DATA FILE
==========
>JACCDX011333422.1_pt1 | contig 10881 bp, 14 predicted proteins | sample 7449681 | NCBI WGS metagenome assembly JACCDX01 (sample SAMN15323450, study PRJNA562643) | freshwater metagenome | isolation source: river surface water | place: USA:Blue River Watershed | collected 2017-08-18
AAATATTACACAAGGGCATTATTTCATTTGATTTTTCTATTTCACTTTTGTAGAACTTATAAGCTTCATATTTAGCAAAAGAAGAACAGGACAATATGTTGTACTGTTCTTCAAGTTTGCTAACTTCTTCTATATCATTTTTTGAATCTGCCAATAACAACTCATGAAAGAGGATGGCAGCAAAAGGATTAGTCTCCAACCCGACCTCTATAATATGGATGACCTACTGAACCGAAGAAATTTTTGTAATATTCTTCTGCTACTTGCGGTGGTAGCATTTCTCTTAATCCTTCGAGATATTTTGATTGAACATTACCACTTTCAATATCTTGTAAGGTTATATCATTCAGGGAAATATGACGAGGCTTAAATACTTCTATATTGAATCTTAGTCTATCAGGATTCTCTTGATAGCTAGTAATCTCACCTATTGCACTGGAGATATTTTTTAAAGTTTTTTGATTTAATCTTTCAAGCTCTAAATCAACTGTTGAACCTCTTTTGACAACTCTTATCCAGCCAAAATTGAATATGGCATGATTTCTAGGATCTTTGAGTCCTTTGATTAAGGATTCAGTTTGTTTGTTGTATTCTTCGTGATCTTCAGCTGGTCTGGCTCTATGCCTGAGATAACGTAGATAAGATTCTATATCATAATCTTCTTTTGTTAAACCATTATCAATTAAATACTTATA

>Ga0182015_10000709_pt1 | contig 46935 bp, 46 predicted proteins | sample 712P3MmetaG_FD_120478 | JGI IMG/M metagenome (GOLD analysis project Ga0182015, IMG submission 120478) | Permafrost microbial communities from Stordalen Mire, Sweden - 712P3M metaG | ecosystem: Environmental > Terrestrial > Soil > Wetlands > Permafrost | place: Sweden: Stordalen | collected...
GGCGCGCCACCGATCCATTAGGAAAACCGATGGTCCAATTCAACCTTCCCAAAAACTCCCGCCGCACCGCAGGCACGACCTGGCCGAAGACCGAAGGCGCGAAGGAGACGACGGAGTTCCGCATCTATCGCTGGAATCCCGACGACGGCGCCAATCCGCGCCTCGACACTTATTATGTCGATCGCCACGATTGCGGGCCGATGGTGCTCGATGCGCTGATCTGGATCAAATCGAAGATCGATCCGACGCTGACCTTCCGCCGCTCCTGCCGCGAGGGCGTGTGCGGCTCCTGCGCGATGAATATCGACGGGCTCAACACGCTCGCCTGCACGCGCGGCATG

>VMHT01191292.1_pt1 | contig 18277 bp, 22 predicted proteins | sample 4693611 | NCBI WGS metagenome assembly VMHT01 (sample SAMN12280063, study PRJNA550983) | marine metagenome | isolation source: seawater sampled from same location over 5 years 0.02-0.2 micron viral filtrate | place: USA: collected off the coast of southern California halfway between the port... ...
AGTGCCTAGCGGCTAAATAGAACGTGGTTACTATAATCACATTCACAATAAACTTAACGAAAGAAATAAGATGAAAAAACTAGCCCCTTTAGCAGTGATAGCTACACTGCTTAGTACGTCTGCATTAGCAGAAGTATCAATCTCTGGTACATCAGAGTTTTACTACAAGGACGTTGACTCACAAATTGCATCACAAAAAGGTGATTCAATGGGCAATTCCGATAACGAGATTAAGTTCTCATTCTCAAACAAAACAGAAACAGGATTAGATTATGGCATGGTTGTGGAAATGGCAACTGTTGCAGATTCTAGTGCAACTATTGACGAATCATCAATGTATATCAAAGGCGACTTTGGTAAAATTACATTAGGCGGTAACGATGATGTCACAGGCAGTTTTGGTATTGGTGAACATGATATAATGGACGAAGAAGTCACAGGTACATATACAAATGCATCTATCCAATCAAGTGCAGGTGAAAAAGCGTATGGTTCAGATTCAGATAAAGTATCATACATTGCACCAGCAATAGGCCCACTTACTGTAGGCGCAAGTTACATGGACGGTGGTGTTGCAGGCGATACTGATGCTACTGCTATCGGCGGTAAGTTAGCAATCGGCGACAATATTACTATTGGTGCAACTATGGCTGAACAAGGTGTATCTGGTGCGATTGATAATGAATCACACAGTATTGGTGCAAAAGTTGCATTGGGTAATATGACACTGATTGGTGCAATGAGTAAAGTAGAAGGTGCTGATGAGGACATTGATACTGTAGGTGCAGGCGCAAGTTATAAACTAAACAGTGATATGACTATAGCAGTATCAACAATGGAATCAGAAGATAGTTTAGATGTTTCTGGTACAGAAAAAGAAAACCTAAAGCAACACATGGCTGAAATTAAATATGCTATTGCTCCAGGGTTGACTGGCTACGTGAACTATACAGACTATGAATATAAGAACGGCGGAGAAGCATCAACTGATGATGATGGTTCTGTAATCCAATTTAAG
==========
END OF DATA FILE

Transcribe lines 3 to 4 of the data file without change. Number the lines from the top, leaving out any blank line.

>Ga0182015_10000709_pt1 | contig 46935 bp, 46 predicted proteins | sample 712P3MmetaG_FD_120478 | JGI IMG/M metagenome (GOLD analysis project Ga0182015, IMG submission 120478) | Permafrost microbial communities from Stordalen Mire, Sweden - 712P3M metaG | ecosystem: Environmental > Terrestrial > Soil > Wetlands > Permafrost | place: Sweden: Stordalen | collected...
GGCGCGCCACCGATCCATTAGGAAAACCGATGGTCCAATTCAACCTTCCCAAAAACTCCCGCCGCACCGCAGGCACGACCTGGCCGAAGACCGAAGGCGCGAAGGAGACGACGGAGTTCCGCATCTATCGCTGGAATCCCGACGACGGCGCCAATCCGCGCCTCGACACTTATTATGTCGATCGCCACGATTGCGGGCCGATGGTGCTCGATGCGCTGATCTGGATCAAATCGAAGATCGATCCGACGCTGACCTTCCGCCGCTCCTGCCGCGAGGGCGTGTGCGGCTCCTGCGCGATGAATATCGACGGGCTCAACACGCTCGCCTGCACGCGCGGCATG